Chinese economy in 2015
In my Peterson Institute post (China’s Growth: Still Envy of the World Despite Slowdown), I said:
National Bureau of Statistics of China: Personal income of Chinese residents rose 7.4% (in real terms) in 2015:
6.6% for urban households
7.5% for rural residents
Martin Wolf: China’s great economic shift needs to begin
Jeffrey Frankel: China’s Stock-Market Red Herring
The Economist: The Great Divide: Economists versus the markets
IGM Poll: China’s growth model, specifically the unusually high investment rate and low consumption rate, is unsustainable
FT: Computer-driven trend hedge funds thrive despite falling markets
FT: China annual GDP growth of 6.9% lowest since 1990
Bloomberg: China Vice President Vows to ‘Look After’ Stock Market Investors
China, which for so long provided comfort to investors, has become one of its greatest sources of anxiety. The country has shaken confidence with surprise currency moves, confused with chaotic market regulation and struck fear with criminal probes of financial executives. Li’s sought to convince the 2,500 business and political leaders present at Davos that China would stick to its pledge to open its financial markets and that the world’s second-biggest economy remains strong.
Bloomberg: China Gets More Than Ever From Services, Just Not Enough: "The tertiary component of the economy, as services are known, grew 8.3 percent in 2015"
CIW: Over 20 Billion Packages Delivered in China in 2015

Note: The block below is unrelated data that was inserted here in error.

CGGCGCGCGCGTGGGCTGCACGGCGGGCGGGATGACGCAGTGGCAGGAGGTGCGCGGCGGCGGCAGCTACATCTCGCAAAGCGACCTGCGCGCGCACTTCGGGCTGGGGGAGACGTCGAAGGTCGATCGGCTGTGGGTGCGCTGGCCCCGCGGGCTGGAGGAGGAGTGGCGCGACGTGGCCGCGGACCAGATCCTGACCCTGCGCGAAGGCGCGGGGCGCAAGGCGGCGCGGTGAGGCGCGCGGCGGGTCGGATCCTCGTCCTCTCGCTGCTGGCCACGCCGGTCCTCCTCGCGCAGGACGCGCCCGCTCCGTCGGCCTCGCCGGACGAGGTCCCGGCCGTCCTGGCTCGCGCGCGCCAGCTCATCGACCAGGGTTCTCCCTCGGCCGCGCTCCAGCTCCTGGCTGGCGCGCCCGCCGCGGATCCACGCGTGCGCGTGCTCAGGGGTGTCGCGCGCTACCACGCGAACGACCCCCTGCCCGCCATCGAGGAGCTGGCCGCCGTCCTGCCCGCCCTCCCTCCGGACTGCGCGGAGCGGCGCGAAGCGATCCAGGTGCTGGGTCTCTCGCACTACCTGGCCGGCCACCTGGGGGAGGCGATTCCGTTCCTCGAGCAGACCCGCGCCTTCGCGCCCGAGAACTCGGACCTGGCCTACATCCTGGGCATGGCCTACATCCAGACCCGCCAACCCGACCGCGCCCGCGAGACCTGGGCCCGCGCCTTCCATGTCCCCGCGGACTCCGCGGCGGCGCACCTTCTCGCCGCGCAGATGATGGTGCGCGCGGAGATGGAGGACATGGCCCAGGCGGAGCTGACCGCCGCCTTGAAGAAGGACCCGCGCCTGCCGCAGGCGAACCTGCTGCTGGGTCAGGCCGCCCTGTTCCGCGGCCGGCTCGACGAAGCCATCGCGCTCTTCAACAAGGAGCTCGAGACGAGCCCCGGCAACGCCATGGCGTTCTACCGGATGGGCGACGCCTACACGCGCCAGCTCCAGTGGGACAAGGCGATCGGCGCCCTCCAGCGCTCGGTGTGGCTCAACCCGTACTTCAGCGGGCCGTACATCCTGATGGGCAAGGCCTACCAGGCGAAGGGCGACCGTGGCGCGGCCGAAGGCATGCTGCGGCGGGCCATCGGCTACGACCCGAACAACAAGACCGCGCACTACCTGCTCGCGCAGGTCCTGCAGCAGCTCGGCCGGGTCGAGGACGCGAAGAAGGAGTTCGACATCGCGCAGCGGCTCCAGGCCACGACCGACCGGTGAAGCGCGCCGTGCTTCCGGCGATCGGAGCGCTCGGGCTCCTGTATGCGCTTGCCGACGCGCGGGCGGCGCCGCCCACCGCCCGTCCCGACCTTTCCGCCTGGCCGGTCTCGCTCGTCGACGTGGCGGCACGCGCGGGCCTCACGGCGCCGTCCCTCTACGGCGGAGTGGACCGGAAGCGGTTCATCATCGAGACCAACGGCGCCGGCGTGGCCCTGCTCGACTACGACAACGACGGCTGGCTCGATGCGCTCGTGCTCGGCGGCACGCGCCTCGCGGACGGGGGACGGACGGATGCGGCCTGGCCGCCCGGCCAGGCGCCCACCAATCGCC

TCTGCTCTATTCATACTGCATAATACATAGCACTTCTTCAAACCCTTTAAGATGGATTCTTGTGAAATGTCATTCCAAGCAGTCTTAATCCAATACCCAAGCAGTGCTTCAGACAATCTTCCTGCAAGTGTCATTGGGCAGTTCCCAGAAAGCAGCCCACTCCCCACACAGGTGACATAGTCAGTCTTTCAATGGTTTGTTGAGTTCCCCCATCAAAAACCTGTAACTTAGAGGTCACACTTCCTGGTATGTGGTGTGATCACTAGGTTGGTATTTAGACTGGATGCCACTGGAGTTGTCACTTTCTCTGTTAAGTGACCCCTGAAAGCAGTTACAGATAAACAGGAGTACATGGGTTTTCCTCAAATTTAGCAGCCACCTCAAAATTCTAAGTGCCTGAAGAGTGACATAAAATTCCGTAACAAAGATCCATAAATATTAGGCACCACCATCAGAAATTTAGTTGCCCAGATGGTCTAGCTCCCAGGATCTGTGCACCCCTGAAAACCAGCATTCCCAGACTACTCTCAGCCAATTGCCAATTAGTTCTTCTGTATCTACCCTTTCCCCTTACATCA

WSJ: China’s Securities Czar Casts Wide Blame for Market Turmoil
Mingkand and Lu: Navigating China’s New Silk Road
CNBC: Markets tend to be manic depressive: Roubini
WSJ: China’s Change to Slower Growth Will Benefit Everybody, Says Lagarde: “China itself has embarked on an ambitious multiyear rebalancing of its economy, which is fine in and of itself and quite legitimate ... It’s a positive endeavor that in the long run, will benefit everybody” Ms. Lagarde said.
NYT, November 2015: China Aims for 6.5% Economic Growth Over Next 5 Years, Xi Says
About data quality, Nicholas Lardy wrote in the summer: “China’s growth data are hardly flawless. They are compiled by a national accounts section of the National Bureau of Statistics that is woefully short of specialists in national income accounting. As in all major economies, China’s GDP data are subject to revisions, sometimes going back many years, as better data become available as the result of periodic economic censuses and as revised methodologies are adopted. But the case that China’s real growth today is a small fraction of the officially claimed pace has not been convincingly argued.”